American Company Develops World's First Solar and Wind-Powered EV Charger

The Wind & Solar Tower 6 photos
Photo: Change Wind Corporation
Magnetic Levitation Bearing technology illustrationIllustration of multi-speed sequential gearbox for wind turbines (patented)Self-cleaning solar panel for Wind and Solar TowerIllustration of Wind and Solar Tower with EV charging points installedAn older prototype of the Wind and Solar Tower without solar panels installed
An American company has presented a device that is meant to offer a solution to installing more EV chargers in places where the electrical grid is not in stellar condition. Called Wind & Solar Tower, the unit is a station that combines wind energy and solar energy, thus two types of renewable energy, with a megawatt battery and six EV quick-charging posts.
The entire system is 82-feet (24.9 meters) tall, but only occupies two square meters (21.5 square feet) of ground for itself, and it is imagined to have six charging points installed.

Those points are meant to allow the simultaneous charging of six EVs with up to 20 kW each. Its inventor initially set out to improve traditional wind turbines for farm use, but decided to use their skills to provide a solution to a different problem.

As Jim Bardia explained, conventional wind turbines are not efficient at generating power if they face gentle gusts of wind, so he first worked on a way to improve those. Both the Vertical Axis Wind Turbines and the Horizontal Axis Wind Turbines were examined. The company, Change Wind Corporation, decided to go for a distinctive design.

Eventually, he and his development team, which included friends and colleagues with whom he shared experience in motorsport, managed to build a model that could achieve that goal. The first model was deployed for five years in Pennsylvania, where it survived two hurricanes.

According to the inventor, the Wind and Solar Tower is more effective than conventional wind turbines due to its use of powerful permanent magnets, which are deployed within a floating-bearing levitation hub. The idea is that technology eliminates contact between moving parts, as well as reduces friction, which means an increase in the electrical output curve of the installation.

For further optimization, these towers were equipped with a multi-speed sequential gearbox, which is operated by a computer and helps generate electricity in wind speeds as low as 5 mph (ca. 8 kph), but also works in wind speeds as high as 75 mph (ca. 121 kph). Both existing turbine technologies cannot operate under the described conditions, Change Wind Corporation claims.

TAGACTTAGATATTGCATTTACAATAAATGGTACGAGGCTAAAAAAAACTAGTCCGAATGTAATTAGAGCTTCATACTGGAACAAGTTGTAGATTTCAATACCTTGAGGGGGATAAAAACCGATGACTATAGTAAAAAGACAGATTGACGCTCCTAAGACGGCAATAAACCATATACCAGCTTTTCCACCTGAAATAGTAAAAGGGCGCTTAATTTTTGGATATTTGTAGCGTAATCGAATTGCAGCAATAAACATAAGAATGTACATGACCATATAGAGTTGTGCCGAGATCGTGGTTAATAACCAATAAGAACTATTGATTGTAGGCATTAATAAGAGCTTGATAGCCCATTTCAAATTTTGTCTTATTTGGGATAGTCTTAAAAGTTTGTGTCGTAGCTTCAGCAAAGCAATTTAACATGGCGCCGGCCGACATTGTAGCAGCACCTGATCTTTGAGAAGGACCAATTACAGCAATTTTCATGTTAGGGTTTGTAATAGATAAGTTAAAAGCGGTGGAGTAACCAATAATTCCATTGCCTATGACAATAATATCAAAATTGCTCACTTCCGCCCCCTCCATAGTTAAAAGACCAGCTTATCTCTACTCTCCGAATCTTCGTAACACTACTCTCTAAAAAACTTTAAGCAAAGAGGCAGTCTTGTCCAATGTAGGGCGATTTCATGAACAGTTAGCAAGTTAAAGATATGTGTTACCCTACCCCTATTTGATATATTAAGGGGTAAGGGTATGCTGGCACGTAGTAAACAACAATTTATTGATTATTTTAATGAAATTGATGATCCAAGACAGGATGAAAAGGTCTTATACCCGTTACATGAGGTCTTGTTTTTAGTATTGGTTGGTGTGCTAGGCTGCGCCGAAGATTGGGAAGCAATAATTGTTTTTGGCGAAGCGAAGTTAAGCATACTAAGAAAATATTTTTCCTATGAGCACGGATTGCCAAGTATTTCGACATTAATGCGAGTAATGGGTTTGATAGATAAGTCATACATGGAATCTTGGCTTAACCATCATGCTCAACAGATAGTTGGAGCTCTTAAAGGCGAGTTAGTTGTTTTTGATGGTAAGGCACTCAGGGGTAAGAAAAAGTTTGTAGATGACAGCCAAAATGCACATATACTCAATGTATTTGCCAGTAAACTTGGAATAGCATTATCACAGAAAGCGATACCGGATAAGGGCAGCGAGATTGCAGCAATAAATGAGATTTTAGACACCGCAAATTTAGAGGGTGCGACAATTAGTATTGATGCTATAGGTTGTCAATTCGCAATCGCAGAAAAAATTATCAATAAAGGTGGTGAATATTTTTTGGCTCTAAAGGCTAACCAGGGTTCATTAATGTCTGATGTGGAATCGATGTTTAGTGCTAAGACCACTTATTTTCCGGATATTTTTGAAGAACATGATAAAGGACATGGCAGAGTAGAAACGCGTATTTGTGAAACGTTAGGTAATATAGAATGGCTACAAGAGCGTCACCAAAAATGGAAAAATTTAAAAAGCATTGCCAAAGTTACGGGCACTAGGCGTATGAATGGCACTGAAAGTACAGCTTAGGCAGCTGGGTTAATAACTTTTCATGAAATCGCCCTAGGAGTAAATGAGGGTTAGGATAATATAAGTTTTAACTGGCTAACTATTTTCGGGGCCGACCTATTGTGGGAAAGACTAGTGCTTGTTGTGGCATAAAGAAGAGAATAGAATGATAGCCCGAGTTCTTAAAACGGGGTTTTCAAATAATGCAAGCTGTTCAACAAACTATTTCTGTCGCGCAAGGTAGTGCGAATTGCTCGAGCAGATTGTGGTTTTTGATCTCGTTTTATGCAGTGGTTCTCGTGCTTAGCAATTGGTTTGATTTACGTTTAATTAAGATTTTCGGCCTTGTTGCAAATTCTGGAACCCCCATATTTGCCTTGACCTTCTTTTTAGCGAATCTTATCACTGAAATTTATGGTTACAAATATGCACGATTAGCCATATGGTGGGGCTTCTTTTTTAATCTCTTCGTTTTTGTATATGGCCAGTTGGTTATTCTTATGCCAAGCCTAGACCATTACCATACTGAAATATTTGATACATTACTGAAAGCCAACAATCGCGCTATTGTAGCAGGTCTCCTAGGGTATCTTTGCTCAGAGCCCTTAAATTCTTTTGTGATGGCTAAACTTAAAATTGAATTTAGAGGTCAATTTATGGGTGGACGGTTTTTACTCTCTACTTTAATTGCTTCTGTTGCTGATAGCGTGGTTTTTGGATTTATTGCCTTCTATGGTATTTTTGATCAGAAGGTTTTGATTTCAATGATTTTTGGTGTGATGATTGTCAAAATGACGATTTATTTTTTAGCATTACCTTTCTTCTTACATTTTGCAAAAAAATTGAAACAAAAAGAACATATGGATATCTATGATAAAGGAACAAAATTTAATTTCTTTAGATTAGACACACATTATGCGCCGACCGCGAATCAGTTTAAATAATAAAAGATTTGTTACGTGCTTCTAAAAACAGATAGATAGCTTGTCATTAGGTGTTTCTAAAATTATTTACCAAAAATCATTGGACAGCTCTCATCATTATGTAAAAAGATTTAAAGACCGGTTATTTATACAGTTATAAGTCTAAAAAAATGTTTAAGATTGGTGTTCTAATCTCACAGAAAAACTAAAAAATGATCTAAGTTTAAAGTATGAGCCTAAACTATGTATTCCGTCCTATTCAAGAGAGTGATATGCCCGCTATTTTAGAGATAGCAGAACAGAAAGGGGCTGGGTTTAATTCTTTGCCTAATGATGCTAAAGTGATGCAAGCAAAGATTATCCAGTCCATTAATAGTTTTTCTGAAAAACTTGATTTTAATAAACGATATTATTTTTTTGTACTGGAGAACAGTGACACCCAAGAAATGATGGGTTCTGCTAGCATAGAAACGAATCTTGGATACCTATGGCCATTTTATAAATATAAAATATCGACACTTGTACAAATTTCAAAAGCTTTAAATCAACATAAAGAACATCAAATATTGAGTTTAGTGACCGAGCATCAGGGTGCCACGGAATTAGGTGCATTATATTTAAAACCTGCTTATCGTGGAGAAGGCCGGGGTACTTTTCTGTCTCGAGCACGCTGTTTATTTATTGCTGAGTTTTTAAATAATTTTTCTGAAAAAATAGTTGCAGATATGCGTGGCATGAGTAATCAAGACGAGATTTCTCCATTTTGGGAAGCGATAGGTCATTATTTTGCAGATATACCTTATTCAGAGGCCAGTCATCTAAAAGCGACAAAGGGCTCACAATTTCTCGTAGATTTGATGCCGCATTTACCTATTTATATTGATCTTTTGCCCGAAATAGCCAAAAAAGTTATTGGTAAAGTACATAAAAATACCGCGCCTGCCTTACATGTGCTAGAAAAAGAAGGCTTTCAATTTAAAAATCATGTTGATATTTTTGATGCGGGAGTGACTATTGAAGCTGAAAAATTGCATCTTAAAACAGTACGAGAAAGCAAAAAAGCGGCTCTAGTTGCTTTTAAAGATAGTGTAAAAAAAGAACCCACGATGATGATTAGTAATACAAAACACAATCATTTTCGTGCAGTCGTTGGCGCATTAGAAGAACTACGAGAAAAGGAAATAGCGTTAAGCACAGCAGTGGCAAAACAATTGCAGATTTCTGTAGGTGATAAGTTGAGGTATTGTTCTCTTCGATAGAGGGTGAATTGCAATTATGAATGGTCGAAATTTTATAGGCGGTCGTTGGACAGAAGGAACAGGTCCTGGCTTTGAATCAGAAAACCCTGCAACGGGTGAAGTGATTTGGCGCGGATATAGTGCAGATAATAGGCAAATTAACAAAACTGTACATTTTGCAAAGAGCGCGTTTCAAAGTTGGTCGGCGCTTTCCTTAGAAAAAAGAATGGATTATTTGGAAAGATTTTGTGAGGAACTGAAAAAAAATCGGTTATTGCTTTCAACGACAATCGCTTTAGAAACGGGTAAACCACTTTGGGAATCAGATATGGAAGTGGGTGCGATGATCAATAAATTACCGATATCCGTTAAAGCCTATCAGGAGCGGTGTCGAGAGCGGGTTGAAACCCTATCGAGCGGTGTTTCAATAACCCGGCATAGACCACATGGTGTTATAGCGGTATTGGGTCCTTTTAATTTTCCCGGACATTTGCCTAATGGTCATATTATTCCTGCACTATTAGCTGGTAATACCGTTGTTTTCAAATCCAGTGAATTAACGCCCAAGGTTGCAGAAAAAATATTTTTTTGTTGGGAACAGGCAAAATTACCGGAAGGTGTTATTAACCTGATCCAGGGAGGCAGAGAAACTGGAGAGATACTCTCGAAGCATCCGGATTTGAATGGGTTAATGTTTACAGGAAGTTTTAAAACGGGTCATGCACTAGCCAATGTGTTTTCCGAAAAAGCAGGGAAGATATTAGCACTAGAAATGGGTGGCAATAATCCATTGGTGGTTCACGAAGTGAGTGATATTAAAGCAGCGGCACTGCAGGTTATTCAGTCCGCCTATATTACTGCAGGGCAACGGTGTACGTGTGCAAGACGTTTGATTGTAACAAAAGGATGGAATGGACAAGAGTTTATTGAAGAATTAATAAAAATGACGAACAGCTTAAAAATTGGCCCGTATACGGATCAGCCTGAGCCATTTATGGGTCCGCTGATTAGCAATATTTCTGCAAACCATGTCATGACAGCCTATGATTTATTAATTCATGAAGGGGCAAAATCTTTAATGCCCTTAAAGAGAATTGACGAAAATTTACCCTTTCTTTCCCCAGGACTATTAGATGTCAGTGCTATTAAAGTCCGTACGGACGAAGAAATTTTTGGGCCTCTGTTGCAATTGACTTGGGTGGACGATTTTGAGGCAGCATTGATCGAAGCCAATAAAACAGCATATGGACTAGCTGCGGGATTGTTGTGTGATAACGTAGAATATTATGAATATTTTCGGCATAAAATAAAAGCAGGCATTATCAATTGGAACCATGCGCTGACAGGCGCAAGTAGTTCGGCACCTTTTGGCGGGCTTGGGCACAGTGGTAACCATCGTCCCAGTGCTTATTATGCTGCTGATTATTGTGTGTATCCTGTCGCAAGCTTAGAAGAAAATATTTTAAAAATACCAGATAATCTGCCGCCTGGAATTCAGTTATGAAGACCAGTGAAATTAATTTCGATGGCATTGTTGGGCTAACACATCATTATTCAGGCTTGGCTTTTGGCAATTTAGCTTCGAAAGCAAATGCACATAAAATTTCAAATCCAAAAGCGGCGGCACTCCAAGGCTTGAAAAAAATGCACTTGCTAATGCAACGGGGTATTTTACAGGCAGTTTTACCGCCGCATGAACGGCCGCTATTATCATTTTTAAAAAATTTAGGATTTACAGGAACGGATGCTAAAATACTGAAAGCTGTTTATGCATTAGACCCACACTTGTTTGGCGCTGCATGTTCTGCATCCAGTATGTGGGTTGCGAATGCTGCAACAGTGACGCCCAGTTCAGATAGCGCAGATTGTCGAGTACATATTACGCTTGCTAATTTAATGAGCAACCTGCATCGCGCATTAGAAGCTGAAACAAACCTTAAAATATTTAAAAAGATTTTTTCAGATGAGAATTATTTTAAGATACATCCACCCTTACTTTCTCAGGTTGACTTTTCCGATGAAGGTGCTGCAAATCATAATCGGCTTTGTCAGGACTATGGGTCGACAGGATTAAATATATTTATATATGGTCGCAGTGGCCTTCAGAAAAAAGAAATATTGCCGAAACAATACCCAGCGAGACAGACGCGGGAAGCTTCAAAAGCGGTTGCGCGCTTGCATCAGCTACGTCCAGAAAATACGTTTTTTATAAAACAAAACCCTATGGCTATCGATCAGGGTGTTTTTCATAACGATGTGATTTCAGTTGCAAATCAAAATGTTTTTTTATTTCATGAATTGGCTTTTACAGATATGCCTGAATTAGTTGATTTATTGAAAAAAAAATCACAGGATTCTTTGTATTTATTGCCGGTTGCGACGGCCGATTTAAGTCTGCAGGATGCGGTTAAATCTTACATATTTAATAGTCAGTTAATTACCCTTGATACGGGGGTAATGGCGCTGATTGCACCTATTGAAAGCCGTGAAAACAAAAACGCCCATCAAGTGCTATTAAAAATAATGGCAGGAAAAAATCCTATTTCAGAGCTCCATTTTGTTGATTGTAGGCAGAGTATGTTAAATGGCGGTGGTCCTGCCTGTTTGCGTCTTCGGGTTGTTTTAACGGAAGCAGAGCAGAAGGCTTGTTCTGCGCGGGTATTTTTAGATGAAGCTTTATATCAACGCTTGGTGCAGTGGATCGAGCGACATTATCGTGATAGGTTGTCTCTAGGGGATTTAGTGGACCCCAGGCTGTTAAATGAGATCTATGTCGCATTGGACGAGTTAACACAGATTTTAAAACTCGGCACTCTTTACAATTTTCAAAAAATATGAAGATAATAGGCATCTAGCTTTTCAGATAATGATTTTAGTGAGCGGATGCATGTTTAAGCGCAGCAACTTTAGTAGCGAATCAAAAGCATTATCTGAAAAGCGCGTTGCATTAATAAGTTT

When not charging an electric vehicle, the energy generated from the new type of wind turbine is stored into an on-site battery array that has a capacity of 1,000 kW (one megawatt). Otherwise, excess energy is sent into the grid. Unlike other wind turbines, this tower also integrates a solar panel, which has a self-cleaning function for optimal performance.

We should note that other wind turbines have been adapted to charge vehicles before, while other companies have developed solutions to store renewable energy for later use. There are also solar-powered EV chargers out there, but none of the systems we know of have combined all these ideas into a single unit, as is the case with the Wind & Solar Tower.

According to its creators, the WST can generate 169,000 kilowatt-hours of non-polluting electricity each year, and the resulting resource may be used for over 600,000 miles (ca. 965,606 km) of pollution-free driving. That is the best-case scenario, where up to 8,400 EVs are topped-up each year from the tower, which allows for up to six vehicles to be charged at the same time.
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About the author: Sebastian Toma
Sebastian Toma profile photo

Sebastian's love for cars began at a young age. Little did he know that a career would emerge from this passion (and that it would not, sadly, involve being a professional racecar driver). In over fourteen years, he got behind the wheel of several hundred vehicles and in the offices of the most important car publications in his homeland.
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